Not sure how to do this for an open source framerate limiter; it’s clearly going to be tied heavily to Windows and on top of that, with a strong bias toward D3D. Maybe I can get some feedback from the author of DXVK – we’ve spoken a few times :slight_smile:

Could I ask what the recommended configuration for Persona 4 Golden is with this release? I recall to get past the whole ‘blurring’ issue you had to do a thing where you had the game render at twice the refresh rate of your monitor. I don’t precisely understand the logistics, but it seems like these changes would have an impact.

Also, that reminds me, is having changes made through the D3D11 Render Mod Tools persist through closing/restarting still planned?

Do you mean changes to “Constant Buffer” values? I really do not think that is all that practical, I have a few mods that dynamically feed new Constant Buffer data into shaders to alter post-processing and so forth (of which the Motion Blur bypass is one). But it is extraordinarily expensive performance-wise to do this as a general purpose feature.

3DMigoto’s approach is more practical, it just disassembles the shader and hardcodes new values. I do not plan to re-invent that wheel :slight_smile:

As for eliminating motion blur the brute-force way (rendering at 2-3x your display’s refresh), it’s marginally effective at best.

What I settled on was clearing the accumulation buffer to a constant value every frame. The game’s lighting model consists of multiplying the current frame by the previous, which is where the blur comes from. I don’t think the engine ever set out to create motion blur, it’s just a consequence of the way lighting is faked.

I’m not familiar with whatever you’re talking about here. It sounds like there’s a better solution than using SpecialK to fix Persona 4 Golden’s issues?

Which only makes this part more confusing… are you saying just running SpecialK on Persona 4 Golden with any configuration automatically fixes it?

3DMigoto is used extensively for shader tweaking in among other efforts NVIDIA 3D Vision unofficial compatibility and also for UI and HUD element toggles or effects like motion blur, film grain, chromatic aberration and more.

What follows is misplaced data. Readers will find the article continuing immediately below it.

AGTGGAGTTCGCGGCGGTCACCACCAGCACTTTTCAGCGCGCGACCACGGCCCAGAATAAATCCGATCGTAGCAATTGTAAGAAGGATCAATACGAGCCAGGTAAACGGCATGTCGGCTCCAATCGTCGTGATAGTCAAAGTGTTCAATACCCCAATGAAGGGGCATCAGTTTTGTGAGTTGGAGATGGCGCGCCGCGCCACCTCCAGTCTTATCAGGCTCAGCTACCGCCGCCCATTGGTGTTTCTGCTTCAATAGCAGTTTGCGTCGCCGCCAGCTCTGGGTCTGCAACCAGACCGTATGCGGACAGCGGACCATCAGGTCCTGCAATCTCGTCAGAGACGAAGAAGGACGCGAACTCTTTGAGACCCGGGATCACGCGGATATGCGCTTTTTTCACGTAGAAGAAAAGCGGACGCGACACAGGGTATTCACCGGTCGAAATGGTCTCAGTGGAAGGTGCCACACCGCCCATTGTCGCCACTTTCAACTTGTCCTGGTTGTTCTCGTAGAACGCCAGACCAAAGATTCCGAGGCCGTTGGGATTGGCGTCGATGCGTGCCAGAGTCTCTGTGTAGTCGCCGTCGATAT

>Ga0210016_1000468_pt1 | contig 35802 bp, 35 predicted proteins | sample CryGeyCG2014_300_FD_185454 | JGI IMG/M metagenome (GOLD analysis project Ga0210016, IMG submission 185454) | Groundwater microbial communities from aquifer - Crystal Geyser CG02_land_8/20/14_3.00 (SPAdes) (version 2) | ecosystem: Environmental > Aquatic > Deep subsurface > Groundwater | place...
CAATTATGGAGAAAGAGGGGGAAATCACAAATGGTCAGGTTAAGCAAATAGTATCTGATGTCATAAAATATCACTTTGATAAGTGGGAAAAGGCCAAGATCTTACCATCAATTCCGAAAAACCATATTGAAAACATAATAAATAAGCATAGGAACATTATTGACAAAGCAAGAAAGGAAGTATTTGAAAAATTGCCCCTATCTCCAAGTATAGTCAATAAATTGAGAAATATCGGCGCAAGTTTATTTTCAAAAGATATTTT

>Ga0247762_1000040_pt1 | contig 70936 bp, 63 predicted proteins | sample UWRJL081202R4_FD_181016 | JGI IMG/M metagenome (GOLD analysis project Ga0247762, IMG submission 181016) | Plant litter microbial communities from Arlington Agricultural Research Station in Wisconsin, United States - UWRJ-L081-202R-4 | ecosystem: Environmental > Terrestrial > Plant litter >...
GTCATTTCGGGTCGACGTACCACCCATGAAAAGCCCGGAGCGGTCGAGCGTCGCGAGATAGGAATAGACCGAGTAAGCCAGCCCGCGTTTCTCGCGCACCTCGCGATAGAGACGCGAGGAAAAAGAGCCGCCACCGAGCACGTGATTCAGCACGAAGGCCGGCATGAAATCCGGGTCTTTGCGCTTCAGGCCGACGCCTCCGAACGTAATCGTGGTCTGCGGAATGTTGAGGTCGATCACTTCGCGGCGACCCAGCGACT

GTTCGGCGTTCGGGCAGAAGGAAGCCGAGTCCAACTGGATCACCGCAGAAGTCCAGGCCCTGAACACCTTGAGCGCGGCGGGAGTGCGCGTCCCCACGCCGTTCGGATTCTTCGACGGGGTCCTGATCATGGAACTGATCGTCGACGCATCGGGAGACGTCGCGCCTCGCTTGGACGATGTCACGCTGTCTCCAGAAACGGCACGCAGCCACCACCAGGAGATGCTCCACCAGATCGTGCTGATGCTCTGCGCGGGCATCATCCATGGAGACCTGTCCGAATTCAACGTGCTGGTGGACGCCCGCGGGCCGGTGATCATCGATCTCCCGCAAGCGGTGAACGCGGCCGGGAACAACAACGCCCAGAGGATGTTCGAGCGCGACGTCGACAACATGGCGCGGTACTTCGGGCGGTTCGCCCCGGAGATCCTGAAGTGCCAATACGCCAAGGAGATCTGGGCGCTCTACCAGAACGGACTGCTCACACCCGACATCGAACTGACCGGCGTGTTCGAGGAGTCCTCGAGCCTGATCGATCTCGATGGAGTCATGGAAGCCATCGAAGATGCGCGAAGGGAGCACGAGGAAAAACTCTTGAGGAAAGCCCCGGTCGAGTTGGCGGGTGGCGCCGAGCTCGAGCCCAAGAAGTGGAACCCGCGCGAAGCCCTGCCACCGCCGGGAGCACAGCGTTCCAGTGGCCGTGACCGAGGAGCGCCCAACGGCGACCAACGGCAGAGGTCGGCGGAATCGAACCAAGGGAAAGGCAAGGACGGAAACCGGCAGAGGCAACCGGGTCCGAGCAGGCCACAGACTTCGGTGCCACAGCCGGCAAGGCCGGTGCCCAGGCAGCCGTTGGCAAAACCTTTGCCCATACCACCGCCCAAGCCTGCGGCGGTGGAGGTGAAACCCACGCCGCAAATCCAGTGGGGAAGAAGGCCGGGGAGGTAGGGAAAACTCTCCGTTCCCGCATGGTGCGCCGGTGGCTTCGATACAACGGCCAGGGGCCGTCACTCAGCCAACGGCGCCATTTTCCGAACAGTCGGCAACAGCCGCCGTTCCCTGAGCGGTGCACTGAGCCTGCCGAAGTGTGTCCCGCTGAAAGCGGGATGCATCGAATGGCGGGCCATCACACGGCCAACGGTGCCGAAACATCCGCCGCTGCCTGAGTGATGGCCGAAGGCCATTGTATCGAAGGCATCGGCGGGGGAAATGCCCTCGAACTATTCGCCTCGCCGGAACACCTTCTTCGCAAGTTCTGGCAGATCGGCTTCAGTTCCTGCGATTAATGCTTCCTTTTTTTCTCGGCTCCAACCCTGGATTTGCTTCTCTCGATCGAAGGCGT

It dumps the shader data which can then be edited and re-injected in a more thorough way than what SpecialK allows for in this regard.


Doesn’t seem to have been updated in a while though but should work fine for D3D9 to D3D11 although while I know of the utility I don’t use it myself so I can’t say much on how to use it. :slight_smile:

Oh, I see. Is a good configuration for Persona 4 Golden posted up somewhere?

Not that I know of, Nexus has a mod network for some games but for this one it was gamepad button icons and a save editor and little else.

Not entirely sure what would be needed here in this case either, sounds like a simplified lighting model and a single shader effect with multiple purposes and side effects from how it’s utilized so just editing some of the values in example the strength of the effect it would reduce the overall motion blurring but would also lower or eliminate the shaders effect on much more in the game.

Separating just that pass or function might be a more extensive shader overhaul as a result and that’s without hopefully having to change other things too.

For increasing performance and that route DXVK could work.


This is a translation/wrapper layer from D3D(DirectX9 to DirectX11 for now.) over to Vulkan with the little side effect of potentially removing certain API bottlenecks or non-standard behavior and issues even on Windows.